Microsoft is going all-out on .NET 4.5 and C#5’s async feature. Windows RT (the .NET libraries for interfacing with the windows runtime) makes heavy use of task-based asynchrony in the API, and Microsoft’s rule of thumb to all .NET developers is to make any method that can reasonably be expected to take more than 50ms should be asynchronous. This includes web service requests, file read and save operations, and more.
Given the examples in the previous paragraph, most people will instantly think “Well, what about databases?” (as I did). Indeed, so did Microsoft, and they’ve got us covered. Entity Framework 6.0 (currently in alpha state at time of writing) has been updated to support asynchronous queries. What does this look like? Currently there are five methods that make use of asyncrony – SaveChangesAsync() and ExecuteSqlCommandAsync() for non-queries, and FindAsync(), SingleAsync() and ToListAsync() extension methods for IEnumerable.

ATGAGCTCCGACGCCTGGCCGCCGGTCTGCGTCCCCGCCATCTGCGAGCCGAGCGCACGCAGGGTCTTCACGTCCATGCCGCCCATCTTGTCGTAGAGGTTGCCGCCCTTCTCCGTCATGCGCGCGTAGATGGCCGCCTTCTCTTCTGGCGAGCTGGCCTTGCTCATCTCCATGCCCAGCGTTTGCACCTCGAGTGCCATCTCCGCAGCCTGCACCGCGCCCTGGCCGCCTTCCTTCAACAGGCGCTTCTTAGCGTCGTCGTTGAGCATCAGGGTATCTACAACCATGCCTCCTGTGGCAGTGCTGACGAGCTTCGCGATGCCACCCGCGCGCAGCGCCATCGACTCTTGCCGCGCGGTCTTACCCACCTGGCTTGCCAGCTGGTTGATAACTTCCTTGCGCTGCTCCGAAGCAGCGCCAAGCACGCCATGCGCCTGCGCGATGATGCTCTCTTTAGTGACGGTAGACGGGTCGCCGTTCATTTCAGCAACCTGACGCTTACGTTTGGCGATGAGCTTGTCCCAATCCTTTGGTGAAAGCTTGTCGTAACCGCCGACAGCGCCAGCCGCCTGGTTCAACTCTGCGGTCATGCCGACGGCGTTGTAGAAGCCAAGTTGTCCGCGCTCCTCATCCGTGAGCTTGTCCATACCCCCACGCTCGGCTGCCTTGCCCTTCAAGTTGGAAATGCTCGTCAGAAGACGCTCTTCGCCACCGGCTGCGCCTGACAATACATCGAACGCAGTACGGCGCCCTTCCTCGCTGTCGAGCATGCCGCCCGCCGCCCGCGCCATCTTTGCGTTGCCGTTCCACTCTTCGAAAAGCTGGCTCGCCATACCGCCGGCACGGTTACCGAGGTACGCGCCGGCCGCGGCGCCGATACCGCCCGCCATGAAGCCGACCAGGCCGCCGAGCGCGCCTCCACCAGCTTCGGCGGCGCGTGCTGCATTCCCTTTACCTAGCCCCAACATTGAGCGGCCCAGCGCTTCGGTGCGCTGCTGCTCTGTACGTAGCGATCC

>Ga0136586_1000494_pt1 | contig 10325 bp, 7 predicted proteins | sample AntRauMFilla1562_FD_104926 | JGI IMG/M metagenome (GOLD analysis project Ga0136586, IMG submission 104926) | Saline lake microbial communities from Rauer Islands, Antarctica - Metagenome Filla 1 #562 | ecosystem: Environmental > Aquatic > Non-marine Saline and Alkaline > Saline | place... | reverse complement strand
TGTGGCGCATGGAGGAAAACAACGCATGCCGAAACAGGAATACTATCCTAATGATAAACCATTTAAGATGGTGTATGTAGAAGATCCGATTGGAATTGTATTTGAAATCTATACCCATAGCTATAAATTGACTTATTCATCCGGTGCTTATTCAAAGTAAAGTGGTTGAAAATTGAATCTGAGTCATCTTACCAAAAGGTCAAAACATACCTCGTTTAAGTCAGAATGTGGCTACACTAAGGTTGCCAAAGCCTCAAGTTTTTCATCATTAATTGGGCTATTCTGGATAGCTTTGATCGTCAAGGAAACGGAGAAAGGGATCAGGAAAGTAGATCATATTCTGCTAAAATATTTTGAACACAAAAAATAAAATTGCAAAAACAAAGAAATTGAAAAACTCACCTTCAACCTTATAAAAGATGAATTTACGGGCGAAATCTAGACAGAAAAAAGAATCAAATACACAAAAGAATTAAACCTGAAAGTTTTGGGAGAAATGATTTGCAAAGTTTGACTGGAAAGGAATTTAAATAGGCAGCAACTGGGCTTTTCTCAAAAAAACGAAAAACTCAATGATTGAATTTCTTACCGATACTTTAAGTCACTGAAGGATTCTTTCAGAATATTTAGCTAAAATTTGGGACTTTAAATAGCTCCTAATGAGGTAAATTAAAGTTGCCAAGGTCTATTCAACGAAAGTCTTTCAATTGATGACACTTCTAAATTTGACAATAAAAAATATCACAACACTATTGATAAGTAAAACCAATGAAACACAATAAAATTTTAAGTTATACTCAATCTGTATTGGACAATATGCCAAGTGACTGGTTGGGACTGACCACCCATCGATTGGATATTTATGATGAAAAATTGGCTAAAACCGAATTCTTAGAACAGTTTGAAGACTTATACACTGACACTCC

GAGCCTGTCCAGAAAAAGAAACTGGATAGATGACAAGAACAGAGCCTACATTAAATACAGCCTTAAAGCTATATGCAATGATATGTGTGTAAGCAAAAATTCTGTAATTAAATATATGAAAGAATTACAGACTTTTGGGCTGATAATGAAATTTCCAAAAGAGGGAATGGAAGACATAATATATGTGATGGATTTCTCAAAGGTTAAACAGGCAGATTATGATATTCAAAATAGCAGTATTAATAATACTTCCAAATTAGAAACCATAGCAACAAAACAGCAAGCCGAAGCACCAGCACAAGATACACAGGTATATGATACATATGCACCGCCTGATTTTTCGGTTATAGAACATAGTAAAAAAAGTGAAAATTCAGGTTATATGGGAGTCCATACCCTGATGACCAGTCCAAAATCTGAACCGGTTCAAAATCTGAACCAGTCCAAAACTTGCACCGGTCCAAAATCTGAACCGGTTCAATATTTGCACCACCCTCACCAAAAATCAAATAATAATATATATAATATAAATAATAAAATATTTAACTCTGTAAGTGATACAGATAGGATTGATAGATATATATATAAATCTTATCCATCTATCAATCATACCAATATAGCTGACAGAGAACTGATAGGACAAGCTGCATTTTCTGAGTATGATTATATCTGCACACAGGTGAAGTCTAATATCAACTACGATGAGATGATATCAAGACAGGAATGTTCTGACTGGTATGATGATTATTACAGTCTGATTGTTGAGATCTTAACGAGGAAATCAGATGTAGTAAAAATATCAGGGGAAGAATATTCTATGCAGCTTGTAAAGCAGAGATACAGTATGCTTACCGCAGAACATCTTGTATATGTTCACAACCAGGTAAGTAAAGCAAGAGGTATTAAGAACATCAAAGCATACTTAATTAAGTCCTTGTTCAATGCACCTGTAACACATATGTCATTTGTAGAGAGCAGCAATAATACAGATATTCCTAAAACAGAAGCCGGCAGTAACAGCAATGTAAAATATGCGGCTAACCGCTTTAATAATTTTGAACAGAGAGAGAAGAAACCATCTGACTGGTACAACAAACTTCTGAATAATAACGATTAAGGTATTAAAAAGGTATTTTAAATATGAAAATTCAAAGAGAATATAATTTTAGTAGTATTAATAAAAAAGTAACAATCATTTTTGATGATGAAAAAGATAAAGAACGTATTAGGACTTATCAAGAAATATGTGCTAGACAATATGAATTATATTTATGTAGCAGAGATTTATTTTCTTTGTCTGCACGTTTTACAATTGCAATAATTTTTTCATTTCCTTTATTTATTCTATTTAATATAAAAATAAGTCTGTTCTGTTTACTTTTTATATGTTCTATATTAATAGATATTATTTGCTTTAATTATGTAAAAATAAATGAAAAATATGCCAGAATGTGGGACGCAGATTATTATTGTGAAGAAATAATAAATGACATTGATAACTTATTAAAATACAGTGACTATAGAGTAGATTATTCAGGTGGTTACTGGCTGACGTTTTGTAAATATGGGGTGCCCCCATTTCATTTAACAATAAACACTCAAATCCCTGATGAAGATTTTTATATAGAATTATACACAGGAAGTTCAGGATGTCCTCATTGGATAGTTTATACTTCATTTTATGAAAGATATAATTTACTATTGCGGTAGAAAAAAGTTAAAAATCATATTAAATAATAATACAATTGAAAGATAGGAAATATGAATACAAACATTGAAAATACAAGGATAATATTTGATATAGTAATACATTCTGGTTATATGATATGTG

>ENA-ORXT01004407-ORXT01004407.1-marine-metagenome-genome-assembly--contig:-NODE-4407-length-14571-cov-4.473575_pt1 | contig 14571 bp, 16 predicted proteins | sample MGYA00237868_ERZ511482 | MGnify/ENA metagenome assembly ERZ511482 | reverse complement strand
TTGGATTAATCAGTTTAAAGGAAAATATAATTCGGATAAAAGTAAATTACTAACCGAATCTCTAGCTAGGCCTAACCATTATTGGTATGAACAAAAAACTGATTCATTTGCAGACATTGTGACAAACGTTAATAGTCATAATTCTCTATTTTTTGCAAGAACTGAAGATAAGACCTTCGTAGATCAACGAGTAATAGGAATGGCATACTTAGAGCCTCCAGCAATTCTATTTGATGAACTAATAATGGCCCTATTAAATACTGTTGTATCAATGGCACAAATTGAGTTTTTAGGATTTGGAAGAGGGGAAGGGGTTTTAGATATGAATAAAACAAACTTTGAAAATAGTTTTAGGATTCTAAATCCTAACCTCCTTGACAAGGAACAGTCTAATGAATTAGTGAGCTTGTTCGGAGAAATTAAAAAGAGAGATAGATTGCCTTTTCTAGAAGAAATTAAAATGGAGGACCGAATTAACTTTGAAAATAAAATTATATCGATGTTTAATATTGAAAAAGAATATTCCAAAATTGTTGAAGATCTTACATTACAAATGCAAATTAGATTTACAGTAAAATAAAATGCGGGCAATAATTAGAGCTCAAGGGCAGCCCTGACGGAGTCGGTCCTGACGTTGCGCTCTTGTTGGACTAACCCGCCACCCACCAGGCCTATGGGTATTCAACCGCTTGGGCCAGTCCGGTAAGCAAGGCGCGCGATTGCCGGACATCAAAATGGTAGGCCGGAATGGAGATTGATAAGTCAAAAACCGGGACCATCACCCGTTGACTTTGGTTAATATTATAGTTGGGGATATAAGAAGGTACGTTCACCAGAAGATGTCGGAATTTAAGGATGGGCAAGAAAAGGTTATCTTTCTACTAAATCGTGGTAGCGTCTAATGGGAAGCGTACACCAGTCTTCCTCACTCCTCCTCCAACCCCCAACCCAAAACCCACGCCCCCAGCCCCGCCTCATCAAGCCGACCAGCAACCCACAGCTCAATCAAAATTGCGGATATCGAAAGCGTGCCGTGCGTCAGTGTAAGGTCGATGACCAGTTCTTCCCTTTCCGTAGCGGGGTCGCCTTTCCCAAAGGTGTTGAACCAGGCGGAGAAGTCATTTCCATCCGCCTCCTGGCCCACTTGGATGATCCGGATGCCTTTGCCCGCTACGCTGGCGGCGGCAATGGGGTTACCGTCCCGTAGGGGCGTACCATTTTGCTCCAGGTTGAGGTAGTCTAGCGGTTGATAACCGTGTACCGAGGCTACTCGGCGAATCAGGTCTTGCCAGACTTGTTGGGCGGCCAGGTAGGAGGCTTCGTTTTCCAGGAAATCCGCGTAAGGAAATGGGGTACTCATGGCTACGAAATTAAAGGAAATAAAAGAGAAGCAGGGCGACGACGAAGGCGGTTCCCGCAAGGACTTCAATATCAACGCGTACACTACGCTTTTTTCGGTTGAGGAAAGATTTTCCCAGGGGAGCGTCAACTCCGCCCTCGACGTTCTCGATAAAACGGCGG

I’m looking forward to testing this code out to see how it runs. So far I haven’t used async in production code, but from the work I’ve done on my own personal projects, I can say that I’m very impressed with how well .NET async works as well as how easy it is to use.